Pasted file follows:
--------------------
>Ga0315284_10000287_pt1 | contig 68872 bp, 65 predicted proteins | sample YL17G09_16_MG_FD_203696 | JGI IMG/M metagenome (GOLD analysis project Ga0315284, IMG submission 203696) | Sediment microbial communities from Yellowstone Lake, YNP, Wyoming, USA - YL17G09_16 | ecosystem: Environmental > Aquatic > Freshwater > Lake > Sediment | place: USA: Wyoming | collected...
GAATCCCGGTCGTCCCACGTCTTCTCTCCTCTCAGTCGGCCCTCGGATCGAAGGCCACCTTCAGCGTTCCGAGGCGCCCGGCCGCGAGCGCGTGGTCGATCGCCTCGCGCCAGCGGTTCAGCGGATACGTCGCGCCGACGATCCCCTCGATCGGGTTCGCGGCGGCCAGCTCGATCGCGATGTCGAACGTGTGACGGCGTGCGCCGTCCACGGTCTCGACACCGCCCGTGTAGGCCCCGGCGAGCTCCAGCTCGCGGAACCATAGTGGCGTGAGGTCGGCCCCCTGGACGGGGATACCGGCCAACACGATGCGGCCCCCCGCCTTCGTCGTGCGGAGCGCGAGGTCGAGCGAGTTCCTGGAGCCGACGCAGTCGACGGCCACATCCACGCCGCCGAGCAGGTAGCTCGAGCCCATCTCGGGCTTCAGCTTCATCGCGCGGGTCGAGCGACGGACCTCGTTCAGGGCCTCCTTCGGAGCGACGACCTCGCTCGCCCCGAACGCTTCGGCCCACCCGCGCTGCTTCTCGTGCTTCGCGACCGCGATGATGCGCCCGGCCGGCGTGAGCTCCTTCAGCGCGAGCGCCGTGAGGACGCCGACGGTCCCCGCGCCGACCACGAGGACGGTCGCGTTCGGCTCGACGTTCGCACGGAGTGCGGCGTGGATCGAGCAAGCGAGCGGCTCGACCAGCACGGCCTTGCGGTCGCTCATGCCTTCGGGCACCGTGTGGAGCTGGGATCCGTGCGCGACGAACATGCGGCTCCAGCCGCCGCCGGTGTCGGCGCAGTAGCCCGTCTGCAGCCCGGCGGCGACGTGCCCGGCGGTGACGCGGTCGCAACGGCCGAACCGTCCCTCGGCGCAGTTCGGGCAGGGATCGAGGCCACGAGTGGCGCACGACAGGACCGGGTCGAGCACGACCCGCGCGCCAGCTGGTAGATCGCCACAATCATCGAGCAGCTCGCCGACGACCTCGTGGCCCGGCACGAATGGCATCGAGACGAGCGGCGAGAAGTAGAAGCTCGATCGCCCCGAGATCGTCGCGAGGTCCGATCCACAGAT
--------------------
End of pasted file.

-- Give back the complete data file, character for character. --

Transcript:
>Ga0315284_10000287_pt1 | contig 68872 bp, 65 predicted proteins | sample YL17G09_16_MG_FD_203696 | JGI IMG/M metagenome (GOLD analysis project Ga0315284, IMG submission 203696) | Sediment microbial communities from Yellowstone Lake, YNP, Wyoming, USA - YL17G09_16 | ecosystem: Environmental > Aquatic > Freshwater > Lake > Sediment | place: USA: Wyoming | collected...
GAATCCCGGTCGTCCCACGTCTTCTCTCCTCTCAGTCGGCCCTCGGATCGAAGGCCACCTTCAGCGTTCCGAGGCGCCCGGCCGCGAGCGCGTGGTCGATCGCCTCGCGCCAGCGGTTCAGCGGATACGTCGCGCCGACGATCCCCTCGATCGGGTTCGCGGCGGCCAGCTCGATCGCGATGTCGAACGTGTGACGGCGTGCGCCGTCCACGGTCTCGACACCGCCCGTGTAGGCCCCGGCGAGCTCCAGCTCGCGGAACCATAGTGGCGTGAGGTCGGCCCCCTGGACGGGGATACCGGCCAACACGATGCGGCCCCCCGCCTTCGTCGTGCGGAGCGCGAGGTCGAGCGAGTTCCTGGAGCCGACGCAGTCGACGGCCACATCCACGCCGCCGAGCAGGTAGCTCGAGCCCATCTCGGGCTTCAGCTTCATCGCGCGGGTCGAGCGACGGACCTCGTTCAGGGCCTCCTTCGGAGCGACGACCTCGCTCGCCCCGAACGCTTCGGCCCACCCGCGCTGCTTCTCGTGCTTCGCGACCGCGATGATGCGCCCGGCCGGCGTGAGCTCCTTCAGCGCGAGCGCCGTGAGGACGCCGACGGTCCCCGCGCCGACCACGAGGACGGTCGCGTTCGGCTCGACGTTCGCACGGAGTGCGGCGTGGATCGAGCAAGCGAGCGGCTCGACCAGCACGGCCTTGCGGTCGCTCATGCCTTCGGGCACCGTGTGGAGCTGGGATCCGTGCGCGACGAACATGCGGCTCCAGCCGCCGCCGGTGTCGGCGCAGTAGCCCGTCTGCAGCCCGGCGGCGACGTGCCCGGCGGTGACGCGGTCGCAACGGCCGAACCGTCCCTCGGCGCAGTTCGGGCAGGGATCGAGGCCACGAGTGGCGCACGACAGGACCGGGTCGAGCACGACCCGCGCGCCAGCTGGTAGATCGCCACAATCATCGAGCAGCTCGCCGACGACCTCGTGGCCCGGCACGAATGGCATCGAGACGAGCGGCGAGAAGTAGAAGCTCGATCGCCCCGAGATCGTCGCGAGGTCCGATCCACAGAT